WHAT IS HAPPENING in Kosovo today is eerily reminiscent of the early stages of the Bosnian war.
Serbian army units surround villages accused of harboring "terrorists." Artillery barrages send the civilian inhabitants fleeing to neighboring Albania. The Serbs then torch their homes so they have nothing to return to.There haven't been any large-scale massacres yet. Only 250 or so have died since February. But we are seeing the start of another "ethnic cleansing," the tactic perfected by Bosnian Serbs - and later adopted by their Croat and Muslim enemies - to "purify" regions captured in their 40-month war.
More than 200,000 people were killed in the Bosnian war and 2 million became refugees, many of them fleeing to Germany and other European countries..
The architect of that modern-day holocaust was Slobodan Milosevic, then president of Serbia, now president of the rump Yugoslavia that includes Montenegro. He escaped indictment as a war criminal only because the United States needed his signature on the Dayton peace agreement.
But, having helped end the war he started in Bosnia, Milosevic launched a new war, and another round of "ethnic cleansing," in Kosovo.
What is the rest of the world doing about it? Not much, except a lot of hand-wringing. The six-nation Contact Group that has been trying to resolve the Kosovo crisis for three months displays the same lack of international resolve that hampered the U.N. peace-keeping mission in Bosnia until President Clinton finally authorized NATO intervention and halted the fighting.
Kosovo's problem is that it is not a separate country but a province of Serbia. Although its 2 million people are 90 percent Albanian, Serbs consider it the cradle of their civilization "stolen" by Muslim immigrants after the Ottoman Turks won the Battle of Kosovo Polje in 1389.
Skipping several centuries, the Albanian majority was granted autonomy by Josip Broz Tito, the Communist leader who forcibly suppressed ethnic tensions and held Yugoslavia together during the Soviet era. But Milosevic revoked that autonomy in 1989, outlawed the Albanian language and got rid of the Albanian-dominated civil service in Kosovo.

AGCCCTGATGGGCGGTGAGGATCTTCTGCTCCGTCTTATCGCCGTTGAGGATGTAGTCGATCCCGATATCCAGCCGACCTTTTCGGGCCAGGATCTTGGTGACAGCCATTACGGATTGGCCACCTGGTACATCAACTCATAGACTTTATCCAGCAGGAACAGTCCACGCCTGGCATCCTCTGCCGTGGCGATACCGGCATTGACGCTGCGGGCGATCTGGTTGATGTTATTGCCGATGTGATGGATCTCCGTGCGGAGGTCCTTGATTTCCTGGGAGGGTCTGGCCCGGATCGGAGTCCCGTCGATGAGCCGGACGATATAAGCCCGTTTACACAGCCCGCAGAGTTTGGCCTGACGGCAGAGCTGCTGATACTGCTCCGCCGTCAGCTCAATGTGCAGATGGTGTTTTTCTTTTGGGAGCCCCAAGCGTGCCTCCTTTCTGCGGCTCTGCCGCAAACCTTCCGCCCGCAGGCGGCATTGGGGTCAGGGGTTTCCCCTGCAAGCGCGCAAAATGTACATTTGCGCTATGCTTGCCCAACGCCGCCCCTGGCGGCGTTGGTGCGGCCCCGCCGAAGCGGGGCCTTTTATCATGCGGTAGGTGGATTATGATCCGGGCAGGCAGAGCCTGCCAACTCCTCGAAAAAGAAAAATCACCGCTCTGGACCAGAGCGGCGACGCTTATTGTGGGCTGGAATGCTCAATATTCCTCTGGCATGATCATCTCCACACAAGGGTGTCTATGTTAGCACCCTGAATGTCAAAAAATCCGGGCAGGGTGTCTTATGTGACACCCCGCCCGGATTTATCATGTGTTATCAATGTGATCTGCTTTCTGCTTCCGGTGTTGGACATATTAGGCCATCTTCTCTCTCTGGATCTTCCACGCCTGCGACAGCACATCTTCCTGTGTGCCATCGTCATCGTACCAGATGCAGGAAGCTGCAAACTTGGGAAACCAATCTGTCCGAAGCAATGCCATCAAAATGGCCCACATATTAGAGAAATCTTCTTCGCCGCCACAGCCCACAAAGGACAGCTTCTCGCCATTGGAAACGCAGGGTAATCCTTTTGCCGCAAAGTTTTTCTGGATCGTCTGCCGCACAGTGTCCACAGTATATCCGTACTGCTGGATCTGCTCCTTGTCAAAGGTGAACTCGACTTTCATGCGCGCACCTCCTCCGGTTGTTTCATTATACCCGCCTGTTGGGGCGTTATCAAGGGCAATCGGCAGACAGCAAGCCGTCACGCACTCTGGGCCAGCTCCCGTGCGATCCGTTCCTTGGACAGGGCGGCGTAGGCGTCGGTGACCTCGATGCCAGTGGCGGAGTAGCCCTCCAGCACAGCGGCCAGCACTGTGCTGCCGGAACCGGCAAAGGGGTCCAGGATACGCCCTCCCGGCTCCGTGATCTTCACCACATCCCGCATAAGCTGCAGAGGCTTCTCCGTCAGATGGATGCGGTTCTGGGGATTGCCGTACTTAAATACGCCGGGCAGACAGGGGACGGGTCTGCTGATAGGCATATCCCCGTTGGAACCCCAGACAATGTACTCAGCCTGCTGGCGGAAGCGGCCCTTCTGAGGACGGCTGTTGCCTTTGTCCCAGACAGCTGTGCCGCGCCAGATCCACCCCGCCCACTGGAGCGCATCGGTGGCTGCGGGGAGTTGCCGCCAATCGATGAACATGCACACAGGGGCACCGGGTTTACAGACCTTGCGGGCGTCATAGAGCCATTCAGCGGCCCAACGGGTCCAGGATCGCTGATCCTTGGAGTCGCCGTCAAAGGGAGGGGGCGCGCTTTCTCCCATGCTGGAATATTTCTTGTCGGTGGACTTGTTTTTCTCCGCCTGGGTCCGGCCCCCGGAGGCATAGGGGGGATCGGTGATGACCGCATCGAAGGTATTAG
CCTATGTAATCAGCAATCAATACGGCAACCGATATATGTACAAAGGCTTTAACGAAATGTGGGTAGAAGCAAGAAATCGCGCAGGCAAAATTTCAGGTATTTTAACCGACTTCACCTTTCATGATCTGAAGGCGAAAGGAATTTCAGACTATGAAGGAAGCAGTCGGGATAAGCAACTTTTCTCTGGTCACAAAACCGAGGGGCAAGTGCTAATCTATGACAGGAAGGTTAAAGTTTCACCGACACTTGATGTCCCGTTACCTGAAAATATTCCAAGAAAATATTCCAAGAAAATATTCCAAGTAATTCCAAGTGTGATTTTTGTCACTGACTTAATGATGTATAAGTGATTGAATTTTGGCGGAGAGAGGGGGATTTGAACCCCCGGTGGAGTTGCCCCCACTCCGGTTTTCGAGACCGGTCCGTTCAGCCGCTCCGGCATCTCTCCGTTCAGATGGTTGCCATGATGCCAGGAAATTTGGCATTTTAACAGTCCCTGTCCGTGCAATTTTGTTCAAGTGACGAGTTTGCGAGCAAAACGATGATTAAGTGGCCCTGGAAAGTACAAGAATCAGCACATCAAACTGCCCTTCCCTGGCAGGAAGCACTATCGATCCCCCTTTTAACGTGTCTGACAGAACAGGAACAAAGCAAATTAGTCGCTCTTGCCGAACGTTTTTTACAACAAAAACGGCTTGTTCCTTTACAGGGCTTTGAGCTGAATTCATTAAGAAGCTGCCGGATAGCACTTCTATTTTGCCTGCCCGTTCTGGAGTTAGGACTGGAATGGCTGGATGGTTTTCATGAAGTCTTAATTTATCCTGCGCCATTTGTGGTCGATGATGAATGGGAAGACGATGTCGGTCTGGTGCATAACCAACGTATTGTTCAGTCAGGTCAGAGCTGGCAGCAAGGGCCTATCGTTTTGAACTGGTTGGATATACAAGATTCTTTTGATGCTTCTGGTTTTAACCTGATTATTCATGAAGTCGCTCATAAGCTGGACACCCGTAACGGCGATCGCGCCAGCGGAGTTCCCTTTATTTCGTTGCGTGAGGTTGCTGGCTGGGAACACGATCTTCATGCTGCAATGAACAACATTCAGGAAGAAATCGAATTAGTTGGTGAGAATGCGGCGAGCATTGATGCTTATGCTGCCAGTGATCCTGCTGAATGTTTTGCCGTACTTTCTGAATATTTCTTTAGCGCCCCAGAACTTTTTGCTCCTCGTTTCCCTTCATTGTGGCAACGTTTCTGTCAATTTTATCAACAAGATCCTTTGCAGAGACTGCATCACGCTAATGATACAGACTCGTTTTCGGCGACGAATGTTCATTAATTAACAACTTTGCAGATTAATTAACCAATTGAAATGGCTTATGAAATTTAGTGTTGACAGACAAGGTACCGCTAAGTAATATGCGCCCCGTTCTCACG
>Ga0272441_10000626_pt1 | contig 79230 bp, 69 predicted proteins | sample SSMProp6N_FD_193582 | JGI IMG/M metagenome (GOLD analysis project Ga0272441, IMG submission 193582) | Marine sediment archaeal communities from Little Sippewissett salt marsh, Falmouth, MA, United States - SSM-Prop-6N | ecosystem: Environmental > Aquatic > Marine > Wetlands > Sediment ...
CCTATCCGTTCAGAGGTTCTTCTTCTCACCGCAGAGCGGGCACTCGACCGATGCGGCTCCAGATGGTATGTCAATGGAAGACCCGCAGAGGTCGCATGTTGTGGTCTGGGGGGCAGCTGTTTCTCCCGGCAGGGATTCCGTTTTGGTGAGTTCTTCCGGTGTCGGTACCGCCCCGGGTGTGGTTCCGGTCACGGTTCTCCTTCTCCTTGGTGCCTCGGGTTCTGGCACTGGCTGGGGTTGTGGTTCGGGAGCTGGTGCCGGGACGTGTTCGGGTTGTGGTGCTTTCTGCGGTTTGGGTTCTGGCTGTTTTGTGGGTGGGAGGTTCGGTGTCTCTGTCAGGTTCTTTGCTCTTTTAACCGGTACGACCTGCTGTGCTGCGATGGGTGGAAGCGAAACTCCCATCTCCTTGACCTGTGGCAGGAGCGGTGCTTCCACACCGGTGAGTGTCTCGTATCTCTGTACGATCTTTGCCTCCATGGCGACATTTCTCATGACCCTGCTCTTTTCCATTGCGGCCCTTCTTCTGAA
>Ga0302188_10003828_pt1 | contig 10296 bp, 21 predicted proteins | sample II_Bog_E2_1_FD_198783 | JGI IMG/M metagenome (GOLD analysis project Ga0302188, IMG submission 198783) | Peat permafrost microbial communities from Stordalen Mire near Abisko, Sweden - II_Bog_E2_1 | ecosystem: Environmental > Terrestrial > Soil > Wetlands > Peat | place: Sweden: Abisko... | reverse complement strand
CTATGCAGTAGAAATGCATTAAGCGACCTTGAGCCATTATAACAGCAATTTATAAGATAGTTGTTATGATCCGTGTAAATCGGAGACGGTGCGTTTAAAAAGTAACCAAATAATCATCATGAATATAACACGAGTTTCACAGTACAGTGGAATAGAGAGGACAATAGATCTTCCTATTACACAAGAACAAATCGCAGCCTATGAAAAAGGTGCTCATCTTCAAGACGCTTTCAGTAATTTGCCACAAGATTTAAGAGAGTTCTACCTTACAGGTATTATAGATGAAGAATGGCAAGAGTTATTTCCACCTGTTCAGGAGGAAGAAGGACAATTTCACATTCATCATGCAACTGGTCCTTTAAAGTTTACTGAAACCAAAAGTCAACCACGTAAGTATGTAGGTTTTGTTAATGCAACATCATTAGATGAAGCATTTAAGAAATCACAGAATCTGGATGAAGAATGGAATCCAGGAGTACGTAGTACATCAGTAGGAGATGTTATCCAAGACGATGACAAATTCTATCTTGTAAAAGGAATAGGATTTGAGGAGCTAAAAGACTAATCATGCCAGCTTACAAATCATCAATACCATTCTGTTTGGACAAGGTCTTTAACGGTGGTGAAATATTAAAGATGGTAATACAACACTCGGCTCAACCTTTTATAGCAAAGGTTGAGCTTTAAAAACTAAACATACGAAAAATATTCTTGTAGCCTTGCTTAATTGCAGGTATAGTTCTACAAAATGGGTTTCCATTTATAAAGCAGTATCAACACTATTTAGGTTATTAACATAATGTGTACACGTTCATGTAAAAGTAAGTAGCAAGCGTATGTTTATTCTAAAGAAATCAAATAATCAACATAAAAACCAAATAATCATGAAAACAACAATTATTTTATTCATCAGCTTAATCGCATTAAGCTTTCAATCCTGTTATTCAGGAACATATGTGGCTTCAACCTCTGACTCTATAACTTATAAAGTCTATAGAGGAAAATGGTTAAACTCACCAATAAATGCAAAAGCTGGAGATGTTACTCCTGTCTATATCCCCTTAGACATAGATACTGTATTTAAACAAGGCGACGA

The province fought back by forming underground schools and electing a parallel government to the one in Belgrade. Its "president," Ibrahim Rugova, is an author and leader of the Kosovo Writer's Association, which evolved into Kosovo's first independent political party.
Rugova favors a non-violent struggle for independence. But the Kosovo Liberation Army, which surfaced in 1996, has embarked on a terrorist campaign that grows in strength with every Serbian attempt to crush it. Milosevic's first major offensive against the KLA in February and March ended with the guerrillas controlling half of Kosovo.
Britain and the United States have threatened military intervention. In March, Secretary of State Madeleine Albright said Washington "cannot stand by and watch the Serbian authorities do in Kosovo what they can no longer get away with in Bosnia."
But all the Clinton administration has been able to come up with so far is more sanctions, which never discouraged Milosevic during the Bosnian war and have not even been imposed yet to give him time to reach an accommodation with Rugova in talks arranged by U.S. envoy Richard Holbrooke, who engineered the Dayton accord.
So far, those talks have gone nowhere. All six Albanian parties in Kosovo accuse Milosevic of using the negotiations as a cover for further "ethnic cleansing."
And NATO has not been much help. As in Bosnia, the Western alliance shrinks from direct military involvement in Kosovo. NATO will intervene if the fighting spreads to Albania and Macedonia, but has no contingency plans for stopping the fighting at its source, in Kosovo.
So as long as it remains part of Serbia, "Slobo-Saddam" can do pretty much what he likes there.